Your negativing Hancock gives you great Credit: make yourself easy about your Salary; if they refuse it so much the better. I am well pleased you intend to call the new Assembly at Cambridge: I am sure it will be for the Service of Government & for your own Ease. I will explain to Jackson the Use which has been made of his Name:5 he has no Occasion to care what they say or what they write; he is now their Comptroller by his new Office, a Place worth 1500 pounds a year.6 I am &c.,


    SC (Houghton Library, Sparks 4, 8:97–99); at foot of letter, “The Honble Govr Hutchinson.”

    626. From Lord Hillsborough

    Whitehall June 12. 1770

    (No. 37)

    Sir, Since my letter to you of the 26th. April No. 36. I have received your dispatches Ns. 6.7. and a separate letter of the 21st. April, and have laid them before the King.1

    What passed on the occasion of the unhappy Event of the 5th March, and the State of the Province since that Period, as described in your two last letters, clearly point out that every measure that can be taken for the support of it’s Civil Government will be ineffectual, until that Government has in itself that Vigour and Activity which is essential to all civil Constitutions.

    The consideration of what may be properly done to give it that Vigour and Activity has opened a large Field of discussion, and many doubts & questions have occurred, upon which it will be necessary to have the Advice of His Majesty’s Law Servants before any final Resolution can be taken; in the mean time the King has approved of such a number of His Troops being continued in the Island of Castle William as can be conveniently accommodated in that Island, and I have signified His Majesty’s Commands to Lieutenant General Gage that he should put the Castle into such a state as may make it respectable, as a Place of Strength and Security in any Exigency.

    I am very much concerned, tho’ not surprized, to find that the hopes held out and entertained by many Persons of a discontinuance of the Combinations against importing Goods from Great Britain have proved delusive, most especially as I have reason to believe that those hopes did in a great degree prevent those measures being taken in Parliament for restraining such Combinations which I find by your letter of the 21st. of April you fully expected. I am &c.,


    AC (National Archives UK, CO 5/759, ff. 156–57); at head of letter, “Lt Govr. Hutchinson.”; docketed, “Drat. To Lieut. Govr. Hutchinson Whitehall 12th. June 1770. (No. 37).” SC (National Archives UK, CO 5/765, ff. 114–15); at head of letter, “Lt. Govr. Hitchinson (No. 37).”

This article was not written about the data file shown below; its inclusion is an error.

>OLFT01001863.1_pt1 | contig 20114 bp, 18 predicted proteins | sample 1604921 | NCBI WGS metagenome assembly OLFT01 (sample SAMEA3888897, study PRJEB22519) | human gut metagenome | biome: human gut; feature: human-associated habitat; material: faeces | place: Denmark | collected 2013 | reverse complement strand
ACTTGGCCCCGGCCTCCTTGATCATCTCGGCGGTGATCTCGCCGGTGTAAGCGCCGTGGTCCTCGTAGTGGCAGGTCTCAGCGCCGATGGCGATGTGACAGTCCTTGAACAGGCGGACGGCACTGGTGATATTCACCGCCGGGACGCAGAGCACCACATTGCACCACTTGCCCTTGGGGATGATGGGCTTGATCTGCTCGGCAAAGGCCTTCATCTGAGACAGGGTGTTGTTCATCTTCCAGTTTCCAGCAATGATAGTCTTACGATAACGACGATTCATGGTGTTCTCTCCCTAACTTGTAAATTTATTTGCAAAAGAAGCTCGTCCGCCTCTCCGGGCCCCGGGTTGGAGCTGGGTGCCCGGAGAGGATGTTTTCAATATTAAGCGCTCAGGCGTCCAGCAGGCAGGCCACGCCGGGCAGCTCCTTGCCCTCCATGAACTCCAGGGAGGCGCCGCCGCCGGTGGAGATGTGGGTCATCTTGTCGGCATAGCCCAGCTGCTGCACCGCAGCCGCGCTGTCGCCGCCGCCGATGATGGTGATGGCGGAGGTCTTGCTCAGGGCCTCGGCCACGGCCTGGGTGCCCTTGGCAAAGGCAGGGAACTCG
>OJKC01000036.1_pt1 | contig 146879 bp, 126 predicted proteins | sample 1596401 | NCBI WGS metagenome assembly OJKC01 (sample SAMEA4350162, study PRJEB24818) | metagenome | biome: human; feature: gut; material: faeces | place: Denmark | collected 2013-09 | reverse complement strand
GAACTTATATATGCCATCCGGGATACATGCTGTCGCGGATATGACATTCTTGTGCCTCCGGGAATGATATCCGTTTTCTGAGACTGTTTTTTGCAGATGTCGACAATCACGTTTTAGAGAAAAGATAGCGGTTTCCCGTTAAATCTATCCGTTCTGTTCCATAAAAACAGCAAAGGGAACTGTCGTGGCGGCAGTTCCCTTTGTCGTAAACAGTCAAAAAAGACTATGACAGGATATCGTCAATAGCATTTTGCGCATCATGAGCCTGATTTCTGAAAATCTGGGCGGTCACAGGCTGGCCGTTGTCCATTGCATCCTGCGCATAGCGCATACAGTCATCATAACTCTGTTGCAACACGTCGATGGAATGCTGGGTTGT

627. To [Samuel Hood]1

    Boston 13 June 1770


    My Dear Sir, Captain Smith having desired my opinion in writing upon the Expediency of his cruizing 20 days upon the Banks I signified to him that I was of opinion it was not expedient to leave the Town of Boston without any of His Majestys Ships.2 I gave him no reason but I will mention to you one special reason which of itself is sufficient to make me of that opinion at this time. The Town is in such disorder that the Populace have taken upon them to order three persons of the name of McMasters to quit the Town, or take the consequences and it is uncertain how soon they will take the same step with others.3 I could not prevail upon the civil authority to interpose & therefore took Mcmasters into protection at the Castle. This I expect will raise a clamour and others may be prevented from withdrawing there or may apprehend it more safe for them to be on board a Man of War. There are other reasons might be given to shew the expediency of having one or more of the Kings Ships constantly here. I should be very sorry if my detention of the Mermaid should be in any measure prejudicial to your general plan for His Majestys Service. I am with very great esteem My Dear Sir Your most Obedient Humble Servant,

    AC (Massachusetts Archives, SC1/series 45X, 26:505).

    628. From Thomas Gage

    Near New York June 13th: 1770

    Sir, The inclosed Letter to you from the Earl of Hillsborough arrived this day per Packet under my Cover, which I forward to you by Express.1